GIP in Focus
What a Difference a Year Makes!
Changes Lead to More Than Twice as Many Patients with Asthma Receiving Optimal Care in 49 Pediatric Practices
The National Asthma Education and Prevention Program’s (NAEPP) clinical practice guidelines provide a road map for quality asthma care. To improve asthma outcomes, increasing adherence to the guidelines’ evidence-based recommendations is a must.
That’s why the NAEPP gleaned from these guidelines six key actions that health care providers, patients, families and caregivers of patients, and other asthma stakeholders can take together to improve asthma care and control.
To increase the number of pediatric practices taking the six actions and following the NAEPP guidelines, the American Academy of Pediatrics (AAP) launched a yearlong study to see whether a quality improvements program that incorporates these messages would make a difference.
Four AAP chapters—in Alabama, Maine, Ohio, and Oregon—sought 12 to 13 practices in each state to volunteer for training on quality improvement (QI) that included post-training sharing of data, best practices, and other information.
“The key is to find a system where health care providers are readily reminded how to care for a patient who has asthma,” said Paul V. Williams, M.D., a pediatric allergist. “As in the case of the AAP study, developing a QI project where practices are forced to change their behavior, and giving them time to change their behavior, is one method that could work.”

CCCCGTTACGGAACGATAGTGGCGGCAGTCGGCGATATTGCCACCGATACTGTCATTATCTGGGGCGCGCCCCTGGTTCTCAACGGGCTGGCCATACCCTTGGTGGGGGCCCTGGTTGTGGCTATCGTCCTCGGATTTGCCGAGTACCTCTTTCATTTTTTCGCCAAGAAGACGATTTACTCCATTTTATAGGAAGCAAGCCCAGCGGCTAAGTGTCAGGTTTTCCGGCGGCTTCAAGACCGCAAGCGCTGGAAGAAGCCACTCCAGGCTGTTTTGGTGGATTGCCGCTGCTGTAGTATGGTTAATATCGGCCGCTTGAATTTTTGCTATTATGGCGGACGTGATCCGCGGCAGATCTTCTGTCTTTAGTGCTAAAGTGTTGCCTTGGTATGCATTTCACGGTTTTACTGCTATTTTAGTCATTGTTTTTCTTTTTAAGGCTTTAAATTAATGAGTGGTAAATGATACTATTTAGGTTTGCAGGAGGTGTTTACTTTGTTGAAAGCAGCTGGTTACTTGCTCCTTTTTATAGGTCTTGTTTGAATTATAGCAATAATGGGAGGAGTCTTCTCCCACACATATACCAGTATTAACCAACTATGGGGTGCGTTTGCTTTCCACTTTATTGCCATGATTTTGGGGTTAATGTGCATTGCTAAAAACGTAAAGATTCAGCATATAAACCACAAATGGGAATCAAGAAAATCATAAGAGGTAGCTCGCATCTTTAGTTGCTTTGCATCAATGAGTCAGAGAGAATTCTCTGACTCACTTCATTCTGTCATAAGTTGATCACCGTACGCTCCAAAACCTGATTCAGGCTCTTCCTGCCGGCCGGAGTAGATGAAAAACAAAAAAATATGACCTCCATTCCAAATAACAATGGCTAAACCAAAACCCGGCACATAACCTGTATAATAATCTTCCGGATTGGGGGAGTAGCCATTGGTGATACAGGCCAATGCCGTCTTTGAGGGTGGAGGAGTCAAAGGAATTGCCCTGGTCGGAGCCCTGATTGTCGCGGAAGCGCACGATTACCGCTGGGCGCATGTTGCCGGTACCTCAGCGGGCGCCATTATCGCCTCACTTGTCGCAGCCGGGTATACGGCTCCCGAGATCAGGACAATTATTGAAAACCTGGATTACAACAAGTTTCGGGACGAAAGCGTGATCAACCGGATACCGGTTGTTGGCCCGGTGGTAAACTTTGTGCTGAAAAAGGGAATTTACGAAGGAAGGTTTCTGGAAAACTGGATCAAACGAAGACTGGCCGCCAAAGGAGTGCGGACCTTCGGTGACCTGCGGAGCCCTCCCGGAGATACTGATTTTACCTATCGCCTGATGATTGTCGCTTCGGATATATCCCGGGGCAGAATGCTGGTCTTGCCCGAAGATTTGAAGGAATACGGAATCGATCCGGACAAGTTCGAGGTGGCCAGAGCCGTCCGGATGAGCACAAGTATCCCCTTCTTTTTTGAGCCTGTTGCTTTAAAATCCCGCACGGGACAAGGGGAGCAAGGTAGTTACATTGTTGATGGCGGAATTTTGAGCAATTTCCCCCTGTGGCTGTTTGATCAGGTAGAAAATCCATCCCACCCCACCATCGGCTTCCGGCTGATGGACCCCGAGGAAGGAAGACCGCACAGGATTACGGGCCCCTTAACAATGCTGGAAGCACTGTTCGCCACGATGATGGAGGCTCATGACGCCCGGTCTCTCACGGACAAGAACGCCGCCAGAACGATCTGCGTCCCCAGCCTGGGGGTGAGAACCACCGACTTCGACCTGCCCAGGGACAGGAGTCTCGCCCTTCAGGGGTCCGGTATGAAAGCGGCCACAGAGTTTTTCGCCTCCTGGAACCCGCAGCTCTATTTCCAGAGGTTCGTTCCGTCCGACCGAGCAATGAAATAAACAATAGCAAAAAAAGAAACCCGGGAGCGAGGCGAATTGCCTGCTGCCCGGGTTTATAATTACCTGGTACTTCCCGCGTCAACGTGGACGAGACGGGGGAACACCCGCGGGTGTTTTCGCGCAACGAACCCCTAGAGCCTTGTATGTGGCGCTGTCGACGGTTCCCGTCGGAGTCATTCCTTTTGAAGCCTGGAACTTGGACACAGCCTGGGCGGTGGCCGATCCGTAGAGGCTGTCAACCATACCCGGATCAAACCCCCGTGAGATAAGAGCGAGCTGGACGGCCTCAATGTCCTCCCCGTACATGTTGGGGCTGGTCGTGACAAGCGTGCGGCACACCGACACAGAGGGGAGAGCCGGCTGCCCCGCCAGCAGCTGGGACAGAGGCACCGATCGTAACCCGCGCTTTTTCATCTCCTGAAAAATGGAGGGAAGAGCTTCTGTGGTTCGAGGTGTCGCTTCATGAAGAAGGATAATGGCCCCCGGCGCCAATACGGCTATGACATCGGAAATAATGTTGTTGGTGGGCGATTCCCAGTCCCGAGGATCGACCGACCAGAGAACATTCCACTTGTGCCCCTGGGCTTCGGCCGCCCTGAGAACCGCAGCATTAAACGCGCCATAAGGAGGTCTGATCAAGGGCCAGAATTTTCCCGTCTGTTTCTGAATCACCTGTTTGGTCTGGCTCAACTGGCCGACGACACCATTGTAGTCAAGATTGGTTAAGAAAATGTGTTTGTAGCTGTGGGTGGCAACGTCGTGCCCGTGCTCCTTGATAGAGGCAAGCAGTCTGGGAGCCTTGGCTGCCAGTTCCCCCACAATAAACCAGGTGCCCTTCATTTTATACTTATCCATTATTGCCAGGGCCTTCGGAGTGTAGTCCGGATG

Dr. Williams was not part of the study; however, he did provide expert commentary on it based on 20 years on the NAEPP Coordinating Committee and its Schools Asthma Subcommittee, and firsthand experience as a practicing allergist who sees 20 to 25 children with asthma each week.
The study kicked off with a training of the state chapters by the AAP national office. Those chapters then recruited and trained three-person teams from practices that had stepped forward to participate. After completing the training, the mini-teams went back to their practices and began to implement QI projects, which included creating workflow diagrams to map what happens to patients who have asthma at every step of an office visit.
Many practices created a formal registry to collect and keep information about patients—using AAP’s online system to track and evaluate the data—and instituted a guidelines-based stepwise treatment approach which, among other things, includes individualized asthma action plans (the NAEPP’s focus for Asthma Awareness Month and World Asthma Day 2012).
“It really makes you think about what you are doing, set up systems, and incorporate them into your practice,” said Williams.
But that was not the only step that the QI project took: Throughout the process, AAP officials communicated regularly (via monthly conference calls, webinars, Web-based knowledge sharing, and a QI coach) to help address problems and answer questions.
These efforts led to a resounding success. In participating practices, patients receiving “optimal care”—defined as the use of a validated form to assess asthma control, the stepwise treatment approach, development of a patient asthma action plan, and provision of a flu shot—jumped from 35 to 85 percent in a mere year. That means more than twice as many children with asthma were receiving better asthma care.
And there was better asthma control, too. Researchers found that the number of patients with well-controlled asthma at participating practices rose from 58 to 72 percent.
“The important thing about the AAP study is to make sure that it is sustainable,” said Williams, “And to test that it should be rolled out to other AAP chapters and practices.”
To learn more about the study, visit “National Academy and Affiliated State Chapters Support Pediatricians in Improving Asthma Care, Leading to Better Guideline Adherence and Disease Control, Fewer Acute Episodes.”
Last Updated June 2012